Those private IDs are pseudo-unique, so the chances of running into another organization that has the same network ID as yours is pretty low. Mobile app developers that had to connect to two different networks at the same time can relate.

There is also a link-local network ID, which is in the fe80::/10 network. All network interfaces automatically get a link-local address. Just don’t bother with them, they’re a pain in the ass and are just needed for technical reasons that do not concern you.


In IPv6, there is still DHCPv6 but unless you’re a trained professional you don’t need it. IPv6 uses the Network Discovery protocol, which handles perfectly well address attribution and routers advertising. It’s plug&play, really. If you’re connecting your computer to a network that has IPv6, your computer has IPv6.

So, just to wrap up. Each network has a network ID, known and announced by the router. Once you connect a device on the network, it receives the announcement from the router, finds a suitable device ID for itself (through ND or DHCPv6) and that’s it.


How to write IPv6 address is not really important, yet let’s just talk about it a little bit to de-mystify the thing.

So, IPv6 addresses are a chain of 4-digits hex words. Like 1111:2222:3333:4444:aaaa:bbbb:cccc:dddd.

The first half is the network, the other half is the device.

As it can be pretty long and painful to write, usually if you manage servers you’re usually going to assign IPs that make sense. Like numbers from 1 to N. In that case, it would make a lot of zeros:


You can, once in each IP, reduce all zeros with the :: notation. The above-mentioned address then becomes:


And that’s pretty much it. Anyway, most of the time you’re just going to copy/paste.

Some applications will require you to use a slightly different notation. Since the separator is :, web browsers and URL-based applications will understand your IPv6 as many port numbers. Don’t panic, there is an appropriate notation for that:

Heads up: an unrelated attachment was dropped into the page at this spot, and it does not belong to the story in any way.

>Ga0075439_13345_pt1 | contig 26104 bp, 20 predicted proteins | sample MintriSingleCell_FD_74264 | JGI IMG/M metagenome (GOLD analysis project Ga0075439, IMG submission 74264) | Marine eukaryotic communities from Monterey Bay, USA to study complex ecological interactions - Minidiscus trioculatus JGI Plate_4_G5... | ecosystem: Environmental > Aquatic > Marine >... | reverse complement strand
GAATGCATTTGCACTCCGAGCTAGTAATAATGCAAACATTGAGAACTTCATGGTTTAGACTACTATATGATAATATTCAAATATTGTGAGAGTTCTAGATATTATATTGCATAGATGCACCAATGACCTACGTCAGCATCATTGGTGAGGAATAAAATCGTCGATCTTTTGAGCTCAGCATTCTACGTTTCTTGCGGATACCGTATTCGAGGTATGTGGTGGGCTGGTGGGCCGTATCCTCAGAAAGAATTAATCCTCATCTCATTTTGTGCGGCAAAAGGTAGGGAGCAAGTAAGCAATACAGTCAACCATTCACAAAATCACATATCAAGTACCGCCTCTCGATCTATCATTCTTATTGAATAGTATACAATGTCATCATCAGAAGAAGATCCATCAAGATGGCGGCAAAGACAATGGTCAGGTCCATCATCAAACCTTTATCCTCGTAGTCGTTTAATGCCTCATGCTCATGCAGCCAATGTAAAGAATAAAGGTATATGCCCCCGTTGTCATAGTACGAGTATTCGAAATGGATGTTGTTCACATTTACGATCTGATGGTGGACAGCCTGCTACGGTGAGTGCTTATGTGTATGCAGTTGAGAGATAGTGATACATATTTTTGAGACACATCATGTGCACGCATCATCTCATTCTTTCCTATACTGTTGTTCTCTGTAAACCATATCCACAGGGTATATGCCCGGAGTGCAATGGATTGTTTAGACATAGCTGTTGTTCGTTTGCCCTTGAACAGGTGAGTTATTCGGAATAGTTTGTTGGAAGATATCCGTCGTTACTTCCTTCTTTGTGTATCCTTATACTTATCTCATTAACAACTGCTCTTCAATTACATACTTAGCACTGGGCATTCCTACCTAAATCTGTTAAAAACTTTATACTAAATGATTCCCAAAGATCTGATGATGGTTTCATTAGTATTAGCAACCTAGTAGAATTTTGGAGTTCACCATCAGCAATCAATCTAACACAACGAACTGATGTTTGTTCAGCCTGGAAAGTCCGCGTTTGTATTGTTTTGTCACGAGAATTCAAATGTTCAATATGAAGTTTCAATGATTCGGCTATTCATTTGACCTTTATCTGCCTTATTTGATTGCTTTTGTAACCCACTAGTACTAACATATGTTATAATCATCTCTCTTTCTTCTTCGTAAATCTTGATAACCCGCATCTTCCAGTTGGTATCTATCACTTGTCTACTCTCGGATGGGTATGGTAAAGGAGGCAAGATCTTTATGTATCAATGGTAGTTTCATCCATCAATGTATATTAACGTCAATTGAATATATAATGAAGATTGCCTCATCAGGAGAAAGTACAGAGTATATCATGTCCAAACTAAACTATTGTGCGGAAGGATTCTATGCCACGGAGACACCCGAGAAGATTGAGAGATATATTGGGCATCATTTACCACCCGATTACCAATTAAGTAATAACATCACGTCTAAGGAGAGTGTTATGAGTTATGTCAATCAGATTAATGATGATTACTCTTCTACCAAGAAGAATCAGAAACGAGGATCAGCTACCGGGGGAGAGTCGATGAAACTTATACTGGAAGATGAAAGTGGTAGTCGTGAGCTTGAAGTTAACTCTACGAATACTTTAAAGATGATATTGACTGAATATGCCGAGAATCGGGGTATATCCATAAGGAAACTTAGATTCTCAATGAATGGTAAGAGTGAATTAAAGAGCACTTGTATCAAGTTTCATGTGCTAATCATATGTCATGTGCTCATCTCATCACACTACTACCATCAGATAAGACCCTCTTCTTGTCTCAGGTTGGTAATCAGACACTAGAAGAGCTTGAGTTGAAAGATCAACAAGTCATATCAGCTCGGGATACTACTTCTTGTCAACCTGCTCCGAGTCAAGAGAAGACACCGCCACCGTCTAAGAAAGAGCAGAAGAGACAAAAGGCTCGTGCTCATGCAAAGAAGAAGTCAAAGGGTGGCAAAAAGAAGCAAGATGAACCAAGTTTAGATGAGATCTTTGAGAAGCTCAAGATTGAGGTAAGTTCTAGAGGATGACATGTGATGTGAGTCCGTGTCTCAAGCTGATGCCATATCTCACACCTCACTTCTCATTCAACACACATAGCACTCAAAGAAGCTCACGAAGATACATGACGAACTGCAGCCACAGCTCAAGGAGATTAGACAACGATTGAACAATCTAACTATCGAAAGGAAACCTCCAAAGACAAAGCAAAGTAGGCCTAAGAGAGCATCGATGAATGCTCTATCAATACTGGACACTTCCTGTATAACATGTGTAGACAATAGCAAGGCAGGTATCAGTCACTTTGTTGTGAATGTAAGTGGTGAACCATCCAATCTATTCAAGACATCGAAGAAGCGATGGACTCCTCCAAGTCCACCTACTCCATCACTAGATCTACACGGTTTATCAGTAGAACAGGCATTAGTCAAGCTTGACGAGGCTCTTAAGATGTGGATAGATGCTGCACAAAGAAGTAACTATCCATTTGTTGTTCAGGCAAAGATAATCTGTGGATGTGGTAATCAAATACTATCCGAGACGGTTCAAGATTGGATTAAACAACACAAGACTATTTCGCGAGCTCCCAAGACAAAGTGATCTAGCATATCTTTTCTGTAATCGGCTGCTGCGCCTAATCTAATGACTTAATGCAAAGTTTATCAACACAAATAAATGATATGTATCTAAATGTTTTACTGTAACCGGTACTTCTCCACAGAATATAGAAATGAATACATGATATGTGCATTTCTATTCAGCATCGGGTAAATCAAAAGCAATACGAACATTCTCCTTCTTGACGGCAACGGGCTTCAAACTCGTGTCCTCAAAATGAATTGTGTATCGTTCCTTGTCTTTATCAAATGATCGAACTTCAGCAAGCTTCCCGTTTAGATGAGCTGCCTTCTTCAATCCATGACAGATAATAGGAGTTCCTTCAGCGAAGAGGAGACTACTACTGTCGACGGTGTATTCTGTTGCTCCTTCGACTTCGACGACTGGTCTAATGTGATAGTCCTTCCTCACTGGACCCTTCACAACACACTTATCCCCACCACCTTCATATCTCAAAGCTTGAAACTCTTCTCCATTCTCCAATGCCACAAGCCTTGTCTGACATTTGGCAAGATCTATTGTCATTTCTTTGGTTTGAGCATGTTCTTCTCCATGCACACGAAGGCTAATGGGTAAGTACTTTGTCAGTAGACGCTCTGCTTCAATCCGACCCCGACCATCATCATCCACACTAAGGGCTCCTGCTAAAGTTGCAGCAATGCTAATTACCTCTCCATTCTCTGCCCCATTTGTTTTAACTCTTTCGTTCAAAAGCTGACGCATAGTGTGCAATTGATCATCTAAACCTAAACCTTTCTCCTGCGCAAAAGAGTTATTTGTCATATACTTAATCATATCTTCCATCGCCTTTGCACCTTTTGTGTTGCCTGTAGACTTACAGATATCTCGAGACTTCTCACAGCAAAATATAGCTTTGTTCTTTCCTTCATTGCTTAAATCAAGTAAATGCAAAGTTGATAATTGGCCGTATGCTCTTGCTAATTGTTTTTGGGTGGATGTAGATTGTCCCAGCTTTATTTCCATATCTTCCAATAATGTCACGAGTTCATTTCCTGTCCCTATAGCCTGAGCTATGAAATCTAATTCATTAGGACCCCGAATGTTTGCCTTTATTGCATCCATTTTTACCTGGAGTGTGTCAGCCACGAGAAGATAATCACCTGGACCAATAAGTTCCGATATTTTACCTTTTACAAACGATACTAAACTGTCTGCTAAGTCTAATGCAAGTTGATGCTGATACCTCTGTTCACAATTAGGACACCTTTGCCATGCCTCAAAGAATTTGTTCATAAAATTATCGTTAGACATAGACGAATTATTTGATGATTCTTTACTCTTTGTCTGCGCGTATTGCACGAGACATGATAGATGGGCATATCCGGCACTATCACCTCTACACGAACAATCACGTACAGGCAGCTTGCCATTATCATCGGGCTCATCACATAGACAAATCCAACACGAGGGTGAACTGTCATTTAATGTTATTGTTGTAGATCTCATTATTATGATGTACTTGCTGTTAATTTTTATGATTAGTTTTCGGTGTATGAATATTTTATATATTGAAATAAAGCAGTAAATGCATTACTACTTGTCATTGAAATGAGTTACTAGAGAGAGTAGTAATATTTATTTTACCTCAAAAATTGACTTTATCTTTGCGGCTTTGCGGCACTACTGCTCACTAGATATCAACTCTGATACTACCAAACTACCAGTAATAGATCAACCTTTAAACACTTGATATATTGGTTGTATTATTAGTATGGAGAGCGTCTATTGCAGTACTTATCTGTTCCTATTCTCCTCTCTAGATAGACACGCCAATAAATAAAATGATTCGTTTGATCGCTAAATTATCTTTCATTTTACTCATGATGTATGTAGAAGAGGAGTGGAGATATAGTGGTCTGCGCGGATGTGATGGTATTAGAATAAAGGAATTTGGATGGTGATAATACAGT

Using it

In order to use IPv6, you need a network provider that has IPv6. If you’re French and your provider is Free, there’s a switch in the admin panel. Turn it on, it boosts Youtube. If you’re hosting a web server, all serious hosts now have IPv6 (although some antiquated shitty providers like AWS still do not support it even though being overpriced and bathing in liquid money every morning).


If you want to put an IPv6 in the DNS record, that’s fairly simple. There is a AAAA record type, just use it as you would use a A record. You can put both a A and a AAAA at the same time for the same domain, your clients will choose IPv6 if they can or will stick to IPv4 otherwise.

Have a look:

% host hyperthese.net
hyperthese.net has address
hyperthese.net has IPv6 address 2001:19f0:6800:100d:5400:ff:fe28:b1f5


Most tools handle both IPv4 and IPv6 the same way (because the underlying API is basically the same). Some people wrote interesting tutorials on the subject.

With a v4-only provider

You can still hack around using tunnel brokers, although those don’t come with any warranty. And it requires you to have a public IPv4 address to work.


All your computers get a public IP address. Don’t forget to deny unwanted incoming connections on your firewall. I know, that’s some work to do, but it’s still simpler than setting up NAT.


There is plenty of websites that will tell you if your IPv6 works all right. If you watch the Star Wars Asciimation over telnet, you’ll see it with colors.


This article went through the basic concepts of IPv6 and hinted at some resources to help you getting on tracks with IPv6 right now. In essence, it has been shown that besides a few details, day-to-day use of IPv6 is the same as IPv4’s one. Thus, as IPv6 availability grows stronger every day, it is really easy for you to get started and make sure you’re ready for Internet’s next big evolution.